Having tough conversations with your kids can be a challenge. As part of National Child Abuse Protection Month, developmental psychologist and mother of two, Dr. Tia Kim shared with Inside South Florida some best practices to keep your little ones safe.
“It’s important to start these conversations early and have them often throughout a child's life,” says Dr. Kim. “One of the most powerful tools to keep children from getting victimized is have these important personal safety conversations. You can weave these into already existing routines that you have at bath time or bedtime.”
Dr. Kim tells Jason Carter about the importance of the “Hot Chocolate Talk” campaign.
“We understand that it’s very difficult for families to have these important safety conversations, so we wanted to evoke an image of comfort and warmth like drinking a cup of hot chocolate. We created great free resources and tips at HotChocolateTalk.org to get these important conversations started,” says Kim.
In order to normalize talking about this topic, Dr. Kim tells us “I like to think of it as personal safety rules. Teaching them safe versus unsafe touches, that they can refuse anything they don’t want, and they should also report any behavior they don’t want.”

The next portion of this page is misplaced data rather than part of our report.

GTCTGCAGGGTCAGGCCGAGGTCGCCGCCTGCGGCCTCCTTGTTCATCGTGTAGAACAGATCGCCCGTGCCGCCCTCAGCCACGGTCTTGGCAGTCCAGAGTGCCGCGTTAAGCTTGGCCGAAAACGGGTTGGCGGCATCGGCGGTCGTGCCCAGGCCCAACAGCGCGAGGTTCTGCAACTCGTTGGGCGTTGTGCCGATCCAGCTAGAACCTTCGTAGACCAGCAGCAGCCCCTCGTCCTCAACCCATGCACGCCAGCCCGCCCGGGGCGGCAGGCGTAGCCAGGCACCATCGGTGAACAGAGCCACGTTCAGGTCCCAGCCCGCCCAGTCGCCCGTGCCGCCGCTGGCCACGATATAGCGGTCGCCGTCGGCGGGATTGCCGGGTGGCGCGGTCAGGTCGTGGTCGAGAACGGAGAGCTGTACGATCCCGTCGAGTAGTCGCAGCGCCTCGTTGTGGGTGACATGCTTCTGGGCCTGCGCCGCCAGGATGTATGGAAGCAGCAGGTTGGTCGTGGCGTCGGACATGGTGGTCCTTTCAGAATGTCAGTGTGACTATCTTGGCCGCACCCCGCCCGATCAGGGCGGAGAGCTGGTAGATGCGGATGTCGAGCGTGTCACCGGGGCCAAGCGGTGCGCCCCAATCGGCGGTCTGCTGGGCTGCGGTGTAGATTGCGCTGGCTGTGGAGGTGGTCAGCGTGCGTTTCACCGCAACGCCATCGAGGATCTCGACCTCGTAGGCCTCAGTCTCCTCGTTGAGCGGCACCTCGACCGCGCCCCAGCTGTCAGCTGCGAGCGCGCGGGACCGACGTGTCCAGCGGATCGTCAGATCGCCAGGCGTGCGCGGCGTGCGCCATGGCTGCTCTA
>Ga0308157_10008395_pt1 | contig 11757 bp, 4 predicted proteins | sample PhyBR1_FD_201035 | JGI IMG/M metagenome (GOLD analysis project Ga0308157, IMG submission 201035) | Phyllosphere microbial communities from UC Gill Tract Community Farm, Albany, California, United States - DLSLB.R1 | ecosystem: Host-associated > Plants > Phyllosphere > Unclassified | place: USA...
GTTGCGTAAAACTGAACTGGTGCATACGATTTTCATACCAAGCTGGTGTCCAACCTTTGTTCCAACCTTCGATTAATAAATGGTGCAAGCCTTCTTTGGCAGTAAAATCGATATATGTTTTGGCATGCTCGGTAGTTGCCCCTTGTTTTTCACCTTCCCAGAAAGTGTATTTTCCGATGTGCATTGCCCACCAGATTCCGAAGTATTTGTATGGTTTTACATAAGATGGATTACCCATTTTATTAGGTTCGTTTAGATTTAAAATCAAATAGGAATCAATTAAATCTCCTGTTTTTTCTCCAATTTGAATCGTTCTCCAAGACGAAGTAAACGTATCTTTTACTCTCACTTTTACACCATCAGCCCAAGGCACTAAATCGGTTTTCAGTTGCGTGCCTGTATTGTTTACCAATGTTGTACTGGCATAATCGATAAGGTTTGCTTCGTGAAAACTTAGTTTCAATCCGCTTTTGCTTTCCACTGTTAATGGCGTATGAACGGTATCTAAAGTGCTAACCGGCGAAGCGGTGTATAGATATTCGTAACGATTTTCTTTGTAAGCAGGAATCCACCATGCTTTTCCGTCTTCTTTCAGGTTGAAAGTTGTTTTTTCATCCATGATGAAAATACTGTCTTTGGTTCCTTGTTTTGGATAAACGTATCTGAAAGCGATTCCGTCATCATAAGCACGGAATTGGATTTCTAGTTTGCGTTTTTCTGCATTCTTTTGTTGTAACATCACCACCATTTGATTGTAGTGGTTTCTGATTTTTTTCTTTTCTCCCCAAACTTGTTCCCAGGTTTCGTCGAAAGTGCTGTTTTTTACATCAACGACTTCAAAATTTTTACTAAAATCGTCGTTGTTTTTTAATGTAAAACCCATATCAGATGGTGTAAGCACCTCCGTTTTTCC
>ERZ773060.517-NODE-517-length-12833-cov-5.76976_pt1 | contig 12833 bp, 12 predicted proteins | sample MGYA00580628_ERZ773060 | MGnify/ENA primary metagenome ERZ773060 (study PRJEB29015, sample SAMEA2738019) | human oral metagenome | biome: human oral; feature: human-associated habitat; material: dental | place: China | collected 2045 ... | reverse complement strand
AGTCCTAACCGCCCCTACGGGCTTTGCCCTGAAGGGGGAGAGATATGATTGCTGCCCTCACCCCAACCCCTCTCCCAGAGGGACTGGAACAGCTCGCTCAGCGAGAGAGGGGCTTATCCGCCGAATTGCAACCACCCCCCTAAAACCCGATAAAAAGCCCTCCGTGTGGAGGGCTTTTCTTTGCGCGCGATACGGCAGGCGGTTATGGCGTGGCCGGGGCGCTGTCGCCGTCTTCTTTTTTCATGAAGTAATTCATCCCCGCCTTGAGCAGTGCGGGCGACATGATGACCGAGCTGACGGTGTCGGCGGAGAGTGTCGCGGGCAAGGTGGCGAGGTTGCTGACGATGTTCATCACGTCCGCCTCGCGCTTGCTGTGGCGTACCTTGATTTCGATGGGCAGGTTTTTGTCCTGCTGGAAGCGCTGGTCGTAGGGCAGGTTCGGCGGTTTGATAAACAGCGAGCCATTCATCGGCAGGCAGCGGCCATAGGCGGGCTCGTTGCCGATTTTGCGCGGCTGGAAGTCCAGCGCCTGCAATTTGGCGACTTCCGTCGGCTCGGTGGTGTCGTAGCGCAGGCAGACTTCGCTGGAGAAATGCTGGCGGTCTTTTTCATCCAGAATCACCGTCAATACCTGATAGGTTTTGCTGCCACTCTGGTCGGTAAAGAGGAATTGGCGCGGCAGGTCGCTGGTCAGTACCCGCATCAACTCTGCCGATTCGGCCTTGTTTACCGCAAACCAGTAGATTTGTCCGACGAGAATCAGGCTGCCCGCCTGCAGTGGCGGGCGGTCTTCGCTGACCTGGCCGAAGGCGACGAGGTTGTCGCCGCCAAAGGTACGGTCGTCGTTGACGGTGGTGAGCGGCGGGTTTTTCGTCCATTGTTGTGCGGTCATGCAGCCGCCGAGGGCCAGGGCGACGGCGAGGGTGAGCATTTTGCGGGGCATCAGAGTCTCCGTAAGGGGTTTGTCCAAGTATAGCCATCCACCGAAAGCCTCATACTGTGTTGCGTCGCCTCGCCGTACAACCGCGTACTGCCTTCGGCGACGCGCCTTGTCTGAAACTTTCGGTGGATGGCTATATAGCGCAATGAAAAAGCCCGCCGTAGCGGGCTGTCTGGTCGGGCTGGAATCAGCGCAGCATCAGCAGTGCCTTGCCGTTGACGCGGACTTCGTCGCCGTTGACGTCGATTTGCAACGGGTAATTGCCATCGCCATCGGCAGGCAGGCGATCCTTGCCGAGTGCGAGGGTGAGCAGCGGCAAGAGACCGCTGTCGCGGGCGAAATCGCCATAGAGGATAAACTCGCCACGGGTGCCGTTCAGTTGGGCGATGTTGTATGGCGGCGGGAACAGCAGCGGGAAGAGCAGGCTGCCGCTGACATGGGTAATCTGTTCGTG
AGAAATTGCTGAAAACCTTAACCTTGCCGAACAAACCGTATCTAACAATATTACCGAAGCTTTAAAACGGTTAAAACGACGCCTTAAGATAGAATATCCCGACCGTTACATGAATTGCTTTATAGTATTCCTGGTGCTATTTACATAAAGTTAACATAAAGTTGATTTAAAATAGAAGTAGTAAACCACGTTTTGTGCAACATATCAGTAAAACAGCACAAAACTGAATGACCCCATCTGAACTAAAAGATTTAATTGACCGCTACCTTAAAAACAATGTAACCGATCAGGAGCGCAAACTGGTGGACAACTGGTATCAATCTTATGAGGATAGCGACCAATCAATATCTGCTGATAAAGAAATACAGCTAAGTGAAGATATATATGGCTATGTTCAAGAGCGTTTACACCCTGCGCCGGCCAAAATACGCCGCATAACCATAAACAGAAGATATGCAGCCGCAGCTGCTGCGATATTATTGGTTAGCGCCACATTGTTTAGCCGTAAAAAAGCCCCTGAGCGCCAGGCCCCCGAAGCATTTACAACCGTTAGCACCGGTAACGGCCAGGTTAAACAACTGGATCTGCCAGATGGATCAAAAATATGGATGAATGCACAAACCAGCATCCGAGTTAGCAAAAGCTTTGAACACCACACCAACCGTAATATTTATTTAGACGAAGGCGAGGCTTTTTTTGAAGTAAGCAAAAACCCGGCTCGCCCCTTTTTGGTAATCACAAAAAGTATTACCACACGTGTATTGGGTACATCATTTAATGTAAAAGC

There are a number of factors that put kids at risk for abuse. “For online abuse, it’s usually tweens and teens, and with abuse in general, younger kids get victimized,” Kim explains. “I would encourage families to look out for any sudden changes in mood or behavior in their children.”
Visit HotChocolateTalk.org for more information on how to start these conversations with your family.
This Inside South Florida segment is paid for by the Committee for Children